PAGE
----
I believe you are referring to JONA (his location I think is Sussex) -- yes when he answers fruit tree questions, I always learn something.
Most of my fruit trees are from on-line sources but not from the one OP mentioned, so it's informative to hear the negative experiences from another member (sorry that happened to you though).
I've had few negative experiences -- and don't order from them any more -- and many positive experiences -- and stick with them now. One early lesson learned is that no matter how unique the variety, it's better NOT to order from geographically distant main order sources unless I'm willing to pay for extra service shipping. Good service mail order sources located within closer distance can sometimes actually ship/deliver in shorter time than stated for standard delivery.
No matter how good the on-line source is and quality of their nursery stock, the plants can get pretty stressed out during the shipping process, so speedy order turnaround, good packaging, and short shipping distance/time spent in the package all influence their condition upon arrival. Time of the year and weather conditions come into play. And make sure to provide instructions for the carrier about WHERE to leave the package. (I ask for the package to be left in the shade/protected location).
Also, I order plants that need extra winter hardiness from nurseries in lower USDA zones, and plants that need extra summer heat tolerance from sources in higher USDA zones. You'll notice that hardiness range listed may vary accordingly as well and make sure that your location doesn't fall out of range in either end. (For example, Fedco in Maine has apple trees that are listed for Zones 3-6. I wouldn't get those since I'm in Zone 6 and want at least one zone level buffer. But I might get a fig tree if they said they have one that's hardy to Zone 5)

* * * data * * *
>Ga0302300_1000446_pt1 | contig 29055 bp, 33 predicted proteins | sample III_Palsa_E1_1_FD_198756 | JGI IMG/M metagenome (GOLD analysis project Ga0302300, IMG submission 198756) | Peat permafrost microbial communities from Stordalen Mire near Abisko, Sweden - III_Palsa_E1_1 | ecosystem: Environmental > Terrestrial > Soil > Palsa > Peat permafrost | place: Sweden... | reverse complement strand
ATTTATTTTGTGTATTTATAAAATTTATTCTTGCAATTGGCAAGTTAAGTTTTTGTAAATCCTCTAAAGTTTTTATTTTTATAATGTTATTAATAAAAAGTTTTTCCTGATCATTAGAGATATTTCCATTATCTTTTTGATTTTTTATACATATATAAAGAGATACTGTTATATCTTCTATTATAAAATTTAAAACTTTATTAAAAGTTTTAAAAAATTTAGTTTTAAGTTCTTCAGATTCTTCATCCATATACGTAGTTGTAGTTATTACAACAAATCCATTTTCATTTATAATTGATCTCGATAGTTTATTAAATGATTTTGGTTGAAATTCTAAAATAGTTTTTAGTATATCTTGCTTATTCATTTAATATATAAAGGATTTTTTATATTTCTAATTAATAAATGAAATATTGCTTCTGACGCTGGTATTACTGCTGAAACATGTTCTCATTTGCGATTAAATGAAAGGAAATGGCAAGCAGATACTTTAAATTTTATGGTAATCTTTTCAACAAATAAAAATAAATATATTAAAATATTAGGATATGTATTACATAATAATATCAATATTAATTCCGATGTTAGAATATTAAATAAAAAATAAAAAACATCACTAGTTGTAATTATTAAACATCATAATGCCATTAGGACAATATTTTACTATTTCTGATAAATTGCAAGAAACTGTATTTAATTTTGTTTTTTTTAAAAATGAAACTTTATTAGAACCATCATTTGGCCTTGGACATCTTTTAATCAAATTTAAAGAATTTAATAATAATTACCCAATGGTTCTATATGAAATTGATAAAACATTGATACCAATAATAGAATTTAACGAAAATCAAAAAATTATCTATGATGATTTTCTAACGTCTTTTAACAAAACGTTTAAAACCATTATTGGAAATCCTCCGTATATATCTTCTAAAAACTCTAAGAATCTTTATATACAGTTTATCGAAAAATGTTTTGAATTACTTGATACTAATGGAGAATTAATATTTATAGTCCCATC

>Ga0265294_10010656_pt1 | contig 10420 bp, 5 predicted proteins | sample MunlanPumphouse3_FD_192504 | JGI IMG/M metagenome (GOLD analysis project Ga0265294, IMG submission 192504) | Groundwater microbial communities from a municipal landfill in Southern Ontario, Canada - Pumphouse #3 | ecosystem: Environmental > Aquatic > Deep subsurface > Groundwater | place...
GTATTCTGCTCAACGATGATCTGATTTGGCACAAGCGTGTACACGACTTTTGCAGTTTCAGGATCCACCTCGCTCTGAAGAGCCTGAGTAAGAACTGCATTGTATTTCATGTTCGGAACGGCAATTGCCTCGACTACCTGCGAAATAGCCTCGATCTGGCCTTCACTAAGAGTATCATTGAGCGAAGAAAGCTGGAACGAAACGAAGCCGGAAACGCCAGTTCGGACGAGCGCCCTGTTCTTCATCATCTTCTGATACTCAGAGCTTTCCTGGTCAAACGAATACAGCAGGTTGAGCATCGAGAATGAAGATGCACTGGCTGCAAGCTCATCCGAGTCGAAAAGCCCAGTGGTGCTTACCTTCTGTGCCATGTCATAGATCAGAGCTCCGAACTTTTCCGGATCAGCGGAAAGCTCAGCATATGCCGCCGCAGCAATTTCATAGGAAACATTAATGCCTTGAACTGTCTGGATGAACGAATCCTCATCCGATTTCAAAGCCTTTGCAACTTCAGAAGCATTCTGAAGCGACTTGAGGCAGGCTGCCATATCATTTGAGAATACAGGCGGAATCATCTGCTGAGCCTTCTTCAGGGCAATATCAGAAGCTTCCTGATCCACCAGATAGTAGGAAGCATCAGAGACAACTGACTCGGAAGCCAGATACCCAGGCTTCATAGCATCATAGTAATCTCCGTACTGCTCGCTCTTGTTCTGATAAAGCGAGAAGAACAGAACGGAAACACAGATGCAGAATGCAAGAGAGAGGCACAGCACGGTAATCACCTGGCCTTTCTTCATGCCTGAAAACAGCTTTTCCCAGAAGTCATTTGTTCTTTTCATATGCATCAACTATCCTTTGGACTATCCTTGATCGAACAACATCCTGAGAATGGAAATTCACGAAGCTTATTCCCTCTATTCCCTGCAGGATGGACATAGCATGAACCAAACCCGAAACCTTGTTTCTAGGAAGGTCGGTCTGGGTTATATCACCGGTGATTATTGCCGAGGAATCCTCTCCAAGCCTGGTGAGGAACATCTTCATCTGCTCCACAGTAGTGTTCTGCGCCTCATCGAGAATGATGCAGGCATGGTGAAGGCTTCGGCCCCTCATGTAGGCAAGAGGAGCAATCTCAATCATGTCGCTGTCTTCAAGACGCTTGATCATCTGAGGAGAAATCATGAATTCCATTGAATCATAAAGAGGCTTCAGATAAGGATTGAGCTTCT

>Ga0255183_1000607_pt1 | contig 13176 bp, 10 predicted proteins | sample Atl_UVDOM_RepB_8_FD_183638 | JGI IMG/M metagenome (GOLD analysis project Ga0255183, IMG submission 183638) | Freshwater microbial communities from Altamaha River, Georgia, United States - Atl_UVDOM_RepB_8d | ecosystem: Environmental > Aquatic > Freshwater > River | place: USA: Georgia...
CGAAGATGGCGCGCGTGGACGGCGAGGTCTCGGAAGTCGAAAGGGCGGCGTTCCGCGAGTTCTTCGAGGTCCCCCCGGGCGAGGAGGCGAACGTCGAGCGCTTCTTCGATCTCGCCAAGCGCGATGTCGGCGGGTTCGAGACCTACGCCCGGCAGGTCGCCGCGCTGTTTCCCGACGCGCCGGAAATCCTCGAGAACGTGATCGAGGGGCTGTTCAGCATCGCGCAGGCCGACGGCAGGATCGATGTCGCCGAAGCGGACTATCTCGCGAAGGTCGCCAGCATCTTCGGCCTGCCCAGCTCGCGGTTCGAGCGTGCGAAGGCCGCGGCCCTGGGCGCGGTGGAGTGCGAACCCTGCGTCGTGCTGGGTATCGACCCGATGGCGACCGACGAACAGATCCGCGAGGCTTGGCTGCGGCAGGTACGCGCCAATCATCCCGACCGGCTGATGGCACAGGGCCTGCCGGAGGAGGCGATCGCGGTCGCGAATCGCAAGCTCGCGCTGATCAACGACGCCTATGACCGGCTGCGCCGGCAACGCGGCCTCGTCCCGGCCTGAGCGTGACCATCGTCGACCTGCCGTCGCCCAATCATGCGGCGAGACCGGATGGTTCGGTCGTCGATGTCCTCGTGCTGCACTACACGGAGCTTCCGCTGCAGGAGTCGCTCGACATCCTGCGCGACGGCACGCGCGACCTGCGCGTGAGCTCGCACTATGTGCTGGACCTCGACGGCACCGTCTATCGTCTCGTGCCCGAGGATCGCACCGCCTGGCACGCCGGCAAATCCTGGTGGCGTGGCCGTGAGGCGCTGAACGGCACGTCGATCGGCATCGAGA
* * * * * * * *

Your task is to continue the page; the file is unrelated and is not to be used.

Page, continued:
You also have to keep in mind that depending on location, their trees would have gone dormant earlier in fall or haven't gone dormant yet when your ground has frozen, or, in late winter/early spring, their trees are ready to come out of dormancy when your ground is still frozen or it's way past time to plant in your garden and they are just getting ready to dig. Shipping weather is affected similarly as well. I'm not sure if I would trust shipping routes that have to cross the Rockies (for example) or desert conditions that significantly alter the temperature they started and will end in.
Most good mail order nurseries that have been doing this for a long time will know what they are doing, and will know even better than you what the best time to ship to arrive in your garden will be. But when in doubt, be sure to contact them and make appropriate arrangements.
There is a greenhouse nursery that offers to add hot packs in the package during freezing weather and cold packs during the summer heat if you pay for express shipping. It's a bit of a conundrum since the plants would need the hot/cold packs more when it takes longer to deliver, but there it is. -- unless it's a gift or something that absolutely must be obtained "off season" (or maybe they are having a terrific sale that offsets the cost of expensive express shipping) -- I consider my plant material mail order windows to be dormant season in my garden for dormant plants, and frost-free and heat wave-free seasons for leafed plants.